In addition to routine maintenance and troubleshooting responsibilities, wireless service technicians may have a range of other duties. They may test the wireless system by driving around the coverage area while using a mobile phone. They may work with technicians in the switching center to incorporate new cell sites into the network and make sure that the wireless calls are smoothly transmitted from one cell to another.
Wireless Service Technician Career Requirements
According to Diane Litchko, wireless service technicians who work for Bell Atlantic Mobile (now Verizon Wireless) are required to have at least a two-year degree in electronics or electronic technology. “It could be a technical school or a junior college,” she says. “But a two-year degree is the minimum.”
If you are interested in pursuing a career as a wireless service technician, you should take high school classes that will prepare you for further schooling in electronics. Physics classes will provide the background necessary to understand the theory of electronics. Because wireless service technician jobs are so heavily computer-oriented, computer classes are also excellent choices, according to Litchko. “You should have a strong understanding of computers, data communications, and Windows,” she says. Other important classes are those that will provide you with the basic abilities needed both in college and in the workplace—such as English, speech, and mathematics courses.
A two-year associate’s degree in a technical field is the minimum educational level needed to become a wireless service technician. Many technicians obtain degrees in electronics or electronic technology. For these degrees, course work would likely include both classes and laboratory work in circuit theory, digital electronics, microprocessors, computer troubleshooting, telecommunications, and data communications technology. Other students might opt for degrees in telecommunications management or computer science. Students working toward a telecommunications degree might take classes on such subjects as local area networks, advanced networking technologies, network management, and programming. Computer science courses might include such topics as programming, operating systems, computer languages, and network architecture. Although most wireless service technicians have two-year degrees, some may have four-year degrees in computer science, telecommunications, electronic engineering, or other similar subjects.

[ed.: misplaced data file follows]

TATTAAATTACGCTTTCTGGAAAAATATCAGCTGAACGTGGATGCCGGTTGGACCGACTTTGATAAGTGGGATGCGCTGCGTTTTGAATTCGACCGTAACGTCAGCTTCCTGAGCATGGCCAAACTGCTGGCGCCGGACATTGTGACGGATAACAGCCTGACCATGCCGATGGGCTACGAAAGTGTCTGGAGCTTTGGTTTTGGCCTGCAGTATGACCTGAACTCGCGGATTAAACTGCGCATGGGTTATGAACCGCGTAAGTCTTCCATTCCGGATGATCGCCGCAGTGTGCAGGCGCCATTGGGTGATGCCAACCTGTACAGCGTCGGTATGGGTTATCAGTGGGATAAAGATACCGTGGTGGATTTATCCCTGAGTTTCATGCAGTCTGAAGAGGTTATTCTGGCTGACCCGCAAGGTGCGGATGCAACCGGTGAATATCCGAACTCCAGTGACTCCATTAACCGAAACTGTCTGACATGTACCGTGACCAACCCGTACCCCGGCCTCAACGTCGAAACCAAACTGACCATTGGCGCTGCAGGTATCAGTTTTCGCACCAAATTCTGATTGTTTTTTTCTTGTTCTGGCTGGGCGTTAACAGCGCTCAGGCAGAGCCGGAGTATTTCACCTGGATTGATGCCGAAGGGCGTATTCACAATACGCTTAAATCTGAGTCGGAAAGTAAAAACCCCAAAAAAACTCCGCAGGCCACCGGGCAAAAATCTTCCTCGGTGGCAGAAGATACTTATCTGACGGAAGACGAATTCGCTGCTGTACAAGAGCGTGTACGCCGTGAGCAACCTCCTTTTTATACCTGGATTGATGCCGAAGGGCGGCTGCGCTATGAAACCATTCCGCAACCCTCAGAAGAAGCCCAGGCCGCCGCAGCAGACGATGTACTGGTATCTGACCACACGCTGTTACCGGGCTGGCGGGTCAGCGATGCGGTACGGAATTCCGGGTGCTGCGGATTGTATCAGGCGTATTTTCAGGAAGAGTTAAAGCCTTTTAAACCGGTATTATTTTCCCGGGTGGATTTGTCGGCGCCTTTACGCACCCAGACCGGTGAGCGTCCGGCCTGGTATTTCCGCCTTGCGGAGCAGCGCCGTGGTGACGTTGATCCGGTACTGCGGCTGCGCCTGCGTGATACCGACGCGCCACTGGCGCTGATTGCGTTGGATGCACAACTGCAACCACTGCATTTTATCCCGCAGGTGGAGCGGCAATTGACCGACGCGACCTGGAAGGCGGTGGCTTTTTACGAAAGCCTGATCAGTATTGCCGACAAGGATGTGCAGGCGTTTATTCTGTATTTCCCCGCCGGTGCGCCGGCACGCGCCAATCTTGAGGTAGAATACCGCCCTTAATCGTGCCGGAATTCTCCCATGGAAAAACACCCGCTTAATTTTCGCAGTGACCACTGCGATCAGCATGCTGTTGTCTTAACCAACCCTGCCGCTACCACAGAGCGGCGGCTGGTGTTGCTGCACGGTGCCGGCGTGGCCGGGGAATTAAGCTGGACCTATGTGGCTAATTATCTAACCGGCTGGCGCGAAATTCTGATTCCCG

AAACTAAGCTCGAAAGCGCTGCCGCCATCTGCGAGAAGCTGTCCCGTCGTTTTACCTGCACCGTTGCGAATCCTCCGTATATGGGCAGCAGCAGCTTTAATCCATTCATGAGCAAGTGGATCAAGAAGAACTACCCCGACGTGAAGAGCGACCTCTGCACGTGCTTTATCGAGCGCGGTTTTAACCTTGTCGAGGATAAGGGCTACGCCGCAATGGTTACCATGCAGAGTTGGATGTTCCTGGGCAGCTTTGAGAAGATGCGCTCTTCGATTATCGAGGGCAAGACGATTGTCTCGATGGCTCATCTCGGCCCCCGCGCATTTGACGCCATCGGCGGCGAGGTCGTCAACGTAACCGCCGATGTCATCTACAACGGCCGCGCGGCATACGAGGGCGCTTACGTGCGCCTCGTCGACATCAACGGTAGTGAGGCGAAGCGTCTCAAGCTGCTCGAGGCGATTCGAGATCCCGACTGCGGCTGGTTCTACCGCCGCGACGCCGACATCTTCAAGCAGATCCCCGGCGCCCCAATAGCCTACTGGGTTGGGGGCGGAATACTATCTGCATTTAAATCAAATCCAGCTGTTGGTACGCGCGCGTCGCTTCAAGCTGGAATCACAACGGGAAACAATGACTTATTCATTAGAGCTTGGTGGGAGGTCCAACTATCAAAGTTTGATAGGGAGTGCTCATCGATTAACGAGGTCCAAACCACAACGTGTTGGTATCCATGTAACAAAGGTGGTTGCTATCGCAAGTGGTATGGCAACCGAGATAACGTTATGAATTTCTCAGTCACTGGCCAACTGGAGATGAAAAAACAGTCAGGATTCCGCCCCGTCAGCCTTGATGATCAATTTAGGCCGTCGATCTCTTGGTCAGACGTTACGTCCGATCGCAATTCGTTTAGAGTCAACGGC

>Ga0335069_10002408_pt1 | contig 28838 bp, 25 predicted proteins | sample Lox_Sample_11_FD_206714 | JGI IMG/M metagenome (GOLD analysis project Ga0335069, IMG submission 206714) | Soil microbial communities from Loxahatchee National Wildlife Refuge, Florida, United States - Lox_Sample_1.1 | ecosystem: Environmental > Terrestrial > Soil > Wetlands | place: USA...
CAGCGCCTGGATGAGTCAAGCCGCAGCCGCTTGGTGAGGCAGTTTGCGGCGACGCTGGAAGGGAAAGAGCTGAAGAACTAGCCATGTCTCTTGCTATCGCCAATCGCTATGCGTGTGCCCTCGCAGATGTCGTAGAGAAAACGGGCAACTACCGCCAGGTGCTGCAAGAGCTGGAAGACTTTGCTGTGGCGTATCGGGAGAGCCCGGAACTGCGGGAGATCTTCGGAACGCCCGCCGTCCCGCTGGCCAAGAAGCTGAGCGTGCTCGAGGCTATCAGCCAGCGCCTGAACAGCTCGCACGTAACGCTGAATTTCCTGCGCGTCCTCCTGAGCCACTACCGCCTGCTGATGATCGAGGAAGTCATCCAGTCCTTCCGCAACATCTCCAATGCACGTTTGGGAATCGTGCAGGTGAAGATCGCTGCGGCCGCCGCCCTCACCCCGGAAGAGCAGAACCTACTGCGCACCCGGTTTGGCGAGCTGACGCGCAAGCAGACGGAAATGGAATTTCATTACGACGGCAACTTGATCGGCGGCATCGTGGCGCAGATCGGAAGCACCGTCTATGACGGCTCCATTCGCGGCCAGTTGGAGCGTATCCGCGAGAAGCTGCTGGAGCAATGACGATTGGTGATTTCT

No matter what sort of educational background new technicians have, they have to learn about the specific equipment used by their employers. Most wireless carriers send their technicians through formal education programs, which are typically offered by equipment manufacturers. In these programs, new technicians learn the operating specifics of the equipment they will be maintaining. A new technician is usually given a smaller number of cell sites to manage when he or she first begins and may be paired with a more experienced technician who can answer questions and conduct on-the-job training.
The ability to work independently is one of the most important characteristics of a good wireless service technician. Most technicians work on their own, traveling from site to site and performing their duties with little or no supervision. “Our engineers work very independently,” Litchko says. “So, they have to have the discipline and self-motivation to make their own schedules and set their own priorities.” It is also important that technicians be highly responsible. “They must be absolutely reliable and dependable,” Litchko says. “They are responsible for all the equipment at the cell sites, which is incredibly expensive, important equipment.”
The willingness to learn and to adapt to change is another key personality trait of successful wireless service technicians. “This job is a constant learning process,” says Litchko. “The technology is always changing, so you constantly need to learn new equipment. A person needs to be interested in learning and growing.”
Finally, because so much of the job involves traveling between cell sites, a technician must have a valid driver’s license and good driving record.
Wireless Service Technician Career Path